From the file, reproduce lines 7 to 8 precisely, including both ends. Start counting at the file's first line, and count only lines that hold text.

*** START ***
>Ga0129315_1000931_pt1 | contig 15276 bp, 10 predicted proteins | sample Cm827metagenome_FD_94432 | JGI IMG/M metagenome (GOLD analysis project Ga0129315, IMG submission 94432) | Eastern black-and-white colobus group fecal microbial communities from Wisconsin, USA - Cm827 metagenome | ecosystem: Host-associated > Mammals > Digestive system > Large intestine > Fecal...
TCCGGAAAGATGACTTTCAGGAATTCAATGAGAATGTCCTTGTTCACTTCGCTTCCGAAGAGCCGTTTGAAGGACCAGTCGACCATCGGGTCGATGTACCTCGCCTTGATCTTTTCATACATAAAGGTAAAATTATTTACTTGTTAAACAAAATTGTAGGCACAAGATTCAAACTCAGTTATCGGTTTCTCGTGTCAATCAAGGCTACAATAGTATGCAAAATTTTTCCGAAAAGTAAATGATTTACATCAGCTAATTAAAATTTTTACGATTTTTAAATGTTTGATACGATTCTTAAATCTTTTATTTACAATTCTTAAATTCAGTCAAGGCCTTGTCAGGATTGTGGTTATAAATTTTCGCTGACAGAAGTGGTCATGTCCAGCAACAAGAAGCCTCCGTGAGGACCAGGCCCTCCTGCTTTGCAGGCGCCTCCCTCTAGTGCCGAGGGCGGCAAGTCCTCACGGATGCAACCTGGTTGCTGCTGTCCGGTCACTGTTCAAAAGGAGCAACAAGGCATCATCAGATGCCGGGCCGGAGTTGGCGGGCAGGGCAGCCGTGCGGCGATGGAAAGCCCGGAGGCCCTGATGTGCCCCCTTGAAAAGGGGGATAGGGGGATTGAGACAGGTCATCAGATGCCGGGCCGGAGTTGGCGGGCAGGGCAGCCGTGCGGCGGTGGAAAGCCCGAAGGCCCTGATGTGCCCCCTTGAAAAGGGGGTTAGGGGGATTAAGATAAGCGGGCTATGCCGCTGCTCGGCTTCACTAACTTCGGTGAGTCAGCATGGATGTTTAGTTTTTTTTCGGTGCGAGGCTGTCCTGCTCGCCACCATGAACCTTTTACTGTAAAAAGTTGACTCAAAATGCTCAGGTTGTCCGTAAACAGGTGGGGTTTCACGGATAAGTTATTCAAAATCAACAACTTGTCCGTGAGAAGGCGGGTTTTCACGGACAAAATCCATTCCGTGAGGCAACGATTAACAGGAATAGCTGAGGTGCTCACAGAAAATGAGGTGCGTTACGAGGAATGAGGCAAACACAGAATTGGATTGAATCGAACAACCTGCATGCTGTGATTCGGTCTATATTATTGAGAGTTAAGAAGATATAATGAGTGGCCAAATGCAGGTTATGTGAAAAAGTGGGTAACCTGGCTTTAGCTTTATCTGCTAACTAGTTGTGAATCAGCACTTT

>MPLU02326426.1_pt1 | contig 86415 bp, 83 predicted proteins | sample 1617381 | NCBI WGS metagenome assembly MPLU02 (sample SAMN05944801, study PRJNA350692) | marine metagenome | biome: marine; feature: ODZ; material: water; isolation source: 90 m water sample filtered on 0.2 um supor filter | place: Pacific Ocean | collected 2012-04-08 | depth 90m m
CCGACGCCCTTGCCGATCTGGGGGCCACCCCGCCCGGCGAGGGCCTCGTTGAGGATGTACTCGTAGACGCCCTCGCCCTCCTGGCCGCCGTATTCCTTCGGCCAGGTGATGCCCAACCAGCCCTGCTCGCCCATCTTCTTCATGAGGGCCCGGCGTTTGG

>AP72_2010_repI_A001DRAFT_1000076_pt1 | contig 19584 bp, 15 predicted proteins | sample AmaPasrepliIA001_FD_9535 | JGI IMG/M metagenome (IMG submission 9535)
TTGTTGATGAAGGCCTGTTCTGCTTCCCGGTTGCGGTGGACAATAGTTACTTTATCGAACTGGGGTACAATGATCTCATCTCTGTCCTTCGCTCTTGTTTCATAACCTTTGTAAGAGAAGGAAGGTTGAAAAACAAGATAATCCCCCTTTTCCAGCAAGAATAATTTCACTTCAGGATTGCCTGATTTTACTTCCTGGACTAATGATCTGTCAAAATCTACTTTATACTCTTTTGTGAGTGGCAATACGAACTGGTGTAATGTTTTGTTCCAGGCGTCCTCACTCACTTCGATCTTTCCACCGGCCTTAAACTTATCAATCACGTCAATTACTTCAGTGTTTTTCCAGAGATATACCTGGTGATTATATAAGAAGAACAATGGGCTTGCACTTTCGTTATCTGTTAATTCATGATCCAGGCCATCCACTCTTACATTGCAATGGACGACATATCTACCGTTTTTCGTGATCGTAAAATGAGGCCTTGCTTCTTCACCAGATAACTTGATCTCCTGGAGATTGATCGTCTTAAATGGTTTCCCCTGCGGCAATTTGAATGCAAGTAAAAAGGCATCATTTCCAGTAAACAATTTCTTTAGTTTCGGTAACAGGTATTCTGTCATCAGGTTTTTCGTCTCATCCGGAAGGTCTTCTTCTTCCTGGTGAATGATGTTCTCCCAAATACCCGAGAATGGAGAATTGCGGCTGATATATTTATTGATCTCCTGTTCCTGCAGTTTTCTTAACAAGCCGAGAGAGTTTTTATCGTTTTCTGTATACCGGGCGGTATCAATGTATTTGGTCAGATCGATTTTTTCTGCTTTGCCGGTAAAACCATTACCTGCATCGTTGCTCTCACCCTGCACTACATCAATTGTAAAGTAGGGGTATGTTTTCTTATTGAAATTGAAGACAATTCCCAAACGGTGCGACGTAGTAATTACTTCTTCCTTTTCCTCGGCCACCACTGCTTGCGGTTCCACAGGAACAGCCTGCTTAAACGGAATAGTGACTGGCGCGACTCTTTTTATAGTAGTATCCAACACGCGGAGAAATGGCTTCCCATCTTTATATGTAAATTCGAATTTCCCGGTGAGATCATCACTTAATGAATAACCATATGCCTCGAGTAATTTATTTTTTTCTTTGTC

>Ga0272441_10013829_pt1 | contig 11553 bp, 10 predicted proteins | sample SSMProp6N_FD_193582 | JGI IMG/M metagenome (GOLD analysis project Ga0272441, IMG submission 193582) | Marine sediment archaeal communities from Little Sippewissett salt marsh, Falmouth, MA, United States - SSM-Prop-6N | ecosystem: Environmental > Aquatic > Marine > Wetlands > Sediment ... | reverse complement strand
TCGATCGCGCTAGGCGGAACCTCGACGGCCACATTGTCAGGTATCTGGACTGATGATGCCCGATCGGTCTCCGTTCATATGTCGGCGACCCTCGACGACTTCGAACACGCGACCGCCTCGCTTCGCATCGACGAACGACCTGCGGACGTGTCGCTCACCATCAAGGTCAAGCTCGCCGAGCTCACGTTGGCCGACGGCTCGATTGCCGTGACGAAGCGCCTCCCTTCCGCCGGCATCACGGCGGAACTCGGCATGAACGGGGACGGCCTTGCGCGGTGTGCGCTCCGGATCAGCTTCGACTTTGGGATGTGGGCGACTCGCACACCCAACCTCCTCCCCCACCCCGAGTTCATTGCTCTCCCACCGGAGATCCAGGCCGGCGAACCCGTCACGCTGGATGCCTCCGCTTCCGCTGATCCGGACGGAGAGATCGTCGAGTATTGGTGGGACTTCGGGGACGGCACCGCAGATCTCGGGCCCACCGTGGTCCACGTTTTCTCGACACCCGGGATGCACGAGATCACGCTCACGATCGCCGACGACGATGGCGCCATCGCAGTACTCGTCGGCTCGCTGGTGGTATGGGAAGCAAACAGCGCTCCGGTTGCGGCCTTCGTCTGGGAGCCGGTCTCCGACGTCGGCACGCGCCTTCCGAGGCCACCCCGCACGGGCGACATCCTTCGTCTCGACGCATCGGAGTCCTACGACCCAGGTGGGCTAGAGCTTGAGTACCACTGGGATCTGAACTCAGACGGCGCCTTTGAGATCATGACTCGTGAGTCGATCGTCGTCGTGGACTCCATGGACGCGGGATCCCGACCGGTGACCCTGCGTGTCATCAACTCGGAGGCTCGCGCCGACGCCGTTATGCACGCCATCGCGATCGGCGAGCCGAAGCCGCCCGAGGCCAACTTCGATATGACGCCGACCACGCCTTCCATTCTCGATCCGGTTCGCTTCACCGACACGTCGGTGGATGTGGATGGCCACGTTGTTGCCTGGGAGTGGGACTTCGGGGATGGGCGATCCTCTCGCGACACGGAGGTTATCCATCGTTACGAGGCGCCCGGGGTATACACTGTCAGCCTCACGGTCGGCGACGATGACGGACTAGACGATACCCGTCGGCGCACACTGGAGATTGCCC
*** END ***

>Ga0272441_10013829_pt1 | contig 11553 bp, 10 predicted proteins | sample SSMProp6N_FD_193582 | JGI IMG/M metagenome (GOLD analysis project Ga0272441, IMG submission 193582) | Marine sediment archaeal communities from Little Sippewissett salt marsh, Falmouth, MA, United States - SSM-Prop-6N | ecosystem: Environmental > Aquatic > Marine > Wetlands > Sediment ... | reverse complement strand
TCGATCGCGCTAGGCGGAACCTCGACGGCCACATTGTCAGGTATCTGGACTGATGATGCCCGATCGGTCTCCGTTCATATGTCGGCGACCCTCGACGACTTCGAACACGCGACCGCCTCGCTTCGCATCGACGAACGACCTGCGGACGTGTCGCTCACCATCAAGGTCAAGCTCGCCGAGCTCACGTTGGCCGACGGCTCGATTGCCGTGACGAAGCGCCTCCCTTCCGCCGGCATCACGGCGGAACTCGGCATGAACGGGGACGGCCTTGCGCGGTGTGCGCTCCGGATCAGCTTCGACTTTGGGATGTGGGCGACTCGCACACCCAACCTCCTCCCCCACCCCGAGTTCATTGCTCTCCCACCGGAGATCCAGGCCGGCGAACCCGTCACGCTGGATGCCTCCGCTTCCGCTGATCCGGACGGAGAGATCGTCGAGTATTGGTGGGACTTCGGGGACGGCACCGCAGATCTCGGGCCCACCGTGGTCCACGTTTTCTCGACACCCGGGATGCACGAGATCACGCTCACGATCGCCGACGACGATGGCGCCATCGCAGTACTCGTCGGCTCGCTGGTGGTATGGGAAGCAAACAGCGCTCCGGTTGCGGCCTTCGTCTGGGAGCCGGTCTCCGACGTCGGCACGCGCCTTCCGAGGCCACCCCGCACGGGCGACATCCTTCGTCTCGACGCATCGGAGTCCTACGACCCAGGTGGGCTAGAGCTTGAGTACCACTGGGATCTGAACTCAGACGGCGCCTTTGAGATCATGACTCGTGAGTCGATCGTCGTCGTGGACTCCATGGACGCGGGATCCCGACCGGTGACCCTGCGTGTCATCAACTCGGAGGCTCGCGCCGACGCCGTTATGCACGCCATCGCGATCGGCGAGCCGAAGCCGCCCGAGGCCAACTTCGATATGACGCCGACCACGCCTTCCATTCTCGATCCGGTTCGCTTCACCGACACGTCGGTGGATGTGGATGGCCACGTTGTTGCCTGGGAGTGGGACTTCGGGGATGGGCGATCCTCTCGCGACACGGAGGTTATCCATCGTTACGAGGCGCCCGGGGTATACACTGTCAGCCTCACGGTCGGCGACGATGACGGACTAGACGATACCCGTCGGCGCACACTGGAGATTGCCC